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A Dying Planet - Facing the Incurable

A Dying Planet
Facing the Incurable
by Dave "That Metal Guy" Campbell at 23 August 2018, 8:03 AM

Hailing from California, USA, A DYING PLANET is a four-piece Progressive Metal band. Brothers Troy and Jasun spearheaded the band’s debut, based on the events that led singer Troy to have to give up playing bass guitar, following a serious injury. Jasun said that Troy always had a gifted voice, even as a very young man, and he began taking vocal lessons once it was obvious that he would not be able to play the bass again. “Facing the Incurable” contains six tracks.

“Resist” is the opening track, and it’s a beast, at over fourteen minutes in length. Troy has a great voice. It’s emotive and captivating, rising above the heavy rhythms that slice and dice at the bottom end of the track. The song shifts as it continues, focusing on an ethereal sound at one point, calming things down into a dream state. The tender touches here are gentle and memorable, and you can definitely feel the reflective nature of the song. It crescendos though the ending, ending in a loss. The title track is a little shorter in length, at just over ten minutes. The music swells and retreats, in an alluring manner, making you long for the thematic messages. “Facing the Incurable” refers to the loss of Troy’s ability to play, but also celebrates his ability to sing. This yin and yang is hypnotic in its delivery and just hangs on long enough to engage the listener the entire way along the story. It turns with anger just after the half way mark, in a “fists shaking to the sky” gesture, with a long wail of “why!!??”.

“Human Obsolescence” refers to the “extinction” of something. “This is not a test” he croons, over and over, as the acoustical guitar rings out with gentle chords, and piano is played naked in the confines of a small room for which there are no doors. “Poisoning the Well” hears the spirit of the album return, with heavy and aggressive rhythms punching underneath the open wealth of introverted and lulling guitars, tempered with steady and pensive vocals that sometimes barely rise above a whisper. “Missing” opens with an abiding and substantial acoustical guitar riff that moves slowly, with a dreamy background sequence, sounding like something from a PORCUPINE TREE album. It hangs in the air with just enough weight to keep the wounds from re-opening. Lead guitar provides a repeated sequence of legato notes that hit the melody line head-on and don’t let up.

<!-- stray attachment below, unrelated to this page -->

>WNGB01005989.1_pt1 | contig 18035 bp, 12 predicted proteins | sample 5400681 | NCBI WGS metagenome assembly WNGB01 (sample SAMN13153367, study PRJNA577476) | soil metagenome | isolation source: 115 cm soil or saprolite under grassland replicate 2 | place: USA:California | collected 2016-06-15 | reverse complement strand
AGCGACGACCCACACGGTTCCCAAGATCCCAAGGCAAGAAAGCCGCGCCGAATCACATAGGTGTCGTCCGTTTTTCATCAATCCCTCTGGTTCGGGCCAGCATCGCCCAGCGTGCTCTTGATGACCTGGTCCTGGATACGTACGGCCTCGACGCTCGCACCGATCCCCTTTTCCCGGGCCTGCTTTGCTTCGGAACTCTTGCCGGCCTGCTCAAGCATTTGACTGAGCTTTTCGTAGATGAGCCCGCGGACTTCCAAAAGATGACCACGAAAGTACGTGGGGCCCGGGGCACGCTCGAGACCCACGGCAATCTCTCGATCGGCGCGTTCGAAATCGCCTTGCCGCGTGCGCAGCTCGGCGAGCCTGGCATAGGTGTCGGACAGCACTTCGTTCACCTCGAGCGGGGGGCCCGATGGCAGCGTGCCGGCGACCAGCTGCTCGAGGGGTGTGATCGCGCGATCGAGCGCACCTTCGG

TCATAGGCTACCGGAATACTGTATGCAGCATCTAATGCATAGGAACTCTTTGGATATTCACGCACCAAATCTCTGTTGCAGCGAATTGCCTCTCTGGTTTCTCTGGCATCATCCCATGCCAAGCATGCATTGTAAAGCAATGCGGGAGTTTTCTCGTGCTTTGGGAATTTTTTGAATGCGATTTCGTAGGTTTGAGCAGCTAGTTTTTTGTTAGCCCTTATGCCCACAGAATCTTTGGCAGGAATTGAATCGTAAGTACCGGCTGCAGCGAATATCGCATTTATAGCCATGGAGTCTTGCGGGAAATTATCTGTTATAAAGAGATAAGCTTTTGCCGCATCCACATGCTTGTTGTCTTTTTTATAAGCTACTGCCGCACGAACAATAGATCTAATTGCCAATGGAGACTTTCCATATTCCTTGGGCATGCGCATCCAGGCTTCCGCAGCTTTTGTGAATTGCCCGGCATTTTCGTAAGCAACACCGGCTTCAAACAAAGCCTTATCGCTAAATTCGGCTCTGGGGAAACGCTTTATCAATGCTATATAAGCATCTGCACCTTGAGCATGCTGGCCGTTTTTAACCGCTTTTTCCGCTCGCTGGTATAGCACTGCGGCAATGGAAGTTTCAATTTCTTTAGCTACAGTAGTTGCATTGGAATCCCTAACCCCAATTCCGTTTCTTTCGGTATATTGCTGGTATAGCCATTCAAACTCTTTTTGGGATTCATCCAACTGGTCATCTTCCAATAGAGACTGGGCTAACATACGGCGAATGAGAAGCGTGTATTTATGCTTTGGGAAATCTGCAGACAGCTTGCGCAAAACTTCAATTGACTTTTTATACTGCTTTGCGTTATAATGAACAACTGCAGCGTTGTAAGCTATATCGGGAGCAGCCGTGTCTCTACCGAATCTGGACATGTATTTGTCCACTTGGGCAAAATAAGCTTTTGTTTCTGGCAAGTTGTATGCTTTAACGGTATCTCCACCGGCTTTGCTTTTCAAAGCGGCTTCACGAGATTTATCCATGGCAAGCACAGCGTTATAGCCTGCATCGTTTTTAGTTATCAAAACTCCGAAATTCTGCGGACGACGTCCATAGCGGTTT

“Separation Anxiety” closes the album. It’s a three-minute instrumental, full of thwacking bass guitar notes and angry guitar passages that alternate with more moody ones. It keeps a steady rhythm throughout, but seems a little bit out of place when compared with other tracks on the album. I like the intensity displayed here however. Overall, I thought the album was provocative, and thoughtful, and a little sad. It speaks about the profound sense of loss that singer Troy went through in the loss of his ability to play bass guitar, but also the willful tale of the human spirit. Much of the music stays in the dreamy state I talked about earlier, with an occasional punch here and there. The band has this sound down pretty well, and I look forward to hearing their next outing, now that they are free from the confines of this album and subject matter. It had to be covered first, and it is very personal experience, which you can hear easily.

Songwriting: 8
Originality: 9
Memorability: 8
Production: 8

4 Star Rating

1. Resist
2. Facing the Incurable
3. Human Obsolescence
4. Poising the Well
5. Missing
6. Separation Anxiety
Troy Tipton – Vocals
Jasun Tipton – Guitar
Marco Biacca – Drums
Brian Hart – Bass
Record Label: Independent


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